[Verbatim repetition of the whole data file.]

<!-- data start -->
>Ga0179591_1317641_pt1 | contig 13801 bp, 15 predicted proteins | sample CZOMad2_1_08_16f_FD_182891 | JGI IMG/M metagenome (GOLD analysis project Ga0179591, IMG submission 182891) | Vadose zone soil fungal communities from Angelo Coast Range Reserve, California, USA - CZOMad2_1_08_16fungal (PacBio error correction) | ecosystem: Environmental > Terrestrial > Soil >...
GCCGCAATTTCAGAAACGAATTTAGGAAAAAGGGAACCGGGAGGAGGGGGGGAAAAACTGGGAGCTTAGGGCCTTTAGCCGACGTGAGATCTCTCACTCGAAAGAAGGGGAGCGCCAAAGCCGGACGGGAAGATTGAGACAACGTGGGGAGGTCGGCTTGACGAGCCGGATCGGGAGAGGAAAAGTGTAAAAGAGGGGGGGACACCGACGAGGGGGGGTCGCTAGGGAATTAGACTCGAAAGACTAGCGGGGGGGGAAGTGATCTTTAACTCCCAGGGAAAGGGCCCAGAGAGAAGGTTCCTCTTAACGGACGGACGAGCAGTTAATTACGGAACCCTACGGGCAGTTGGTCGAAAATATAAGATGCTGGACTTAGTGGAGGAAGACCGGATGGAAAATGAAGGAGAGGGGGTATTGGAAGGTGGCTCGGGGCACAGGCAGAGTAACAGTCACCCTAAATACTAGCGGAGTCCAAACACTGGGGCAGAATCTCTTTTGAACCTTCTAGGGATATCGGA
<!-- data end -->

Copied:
>Ga0179591_1317641_pt1 | contig 13801 bp, 15 predicted proteins | sample CZOMad2_1_08_16f_FD_182891 | JGI IMG/M metagenome (GOLD analysis project Ga0179591, IMG submission 182891) | Vadose zone soil fungal communities from Angelo Coast Range Reserve, California, USA - CZOMad2_1_08_16fungal (PacBio error correction) | ecosystem: Environmental > Terrestrial > Soil >...
GCCGCAATTTCAGAAACGAATTTAGGAAAAAGGGAACCGGGAGGAGGGGGGGAAAAACTGGGAGCTTAGGGCCTTTAGCCGACGTGAGATCTCTCACTCGAAAGAAGGGGAGCGCCAAAGCCGGACGGGAAGATTGAGACAACGTGGGGAGGTCGGCTTGACGAGCCGGATCGGGAGAGGAAAAGTGTAAAAGAGGGGGGGACACCGACGAGGGGGGGTCGCTAGGGAATTAGACTCGAAAGACTAGCGGGGGGGGAAGTGATCTTTAACTCCCAGGGAAAGGGCCCAGAGAGAAGGTTCCTCTTAACGGACGGACGAGCAGTTAATTACGGAACCCTACGGGCAGTTGGTCGAAAATATAAGATGCTGGACTTAGTGGAGGAAGACCGGATGGAAAATGAAGGAGAGGGGGTATTGGAAGGTGGCTCGGGGCACAGGCAGAGTAACAGTCACCCTAAATACTAGCGGAGTCCAAACACTGGGGCAGAATCTCTTTTGAACCTTCTAGGGATATCGGA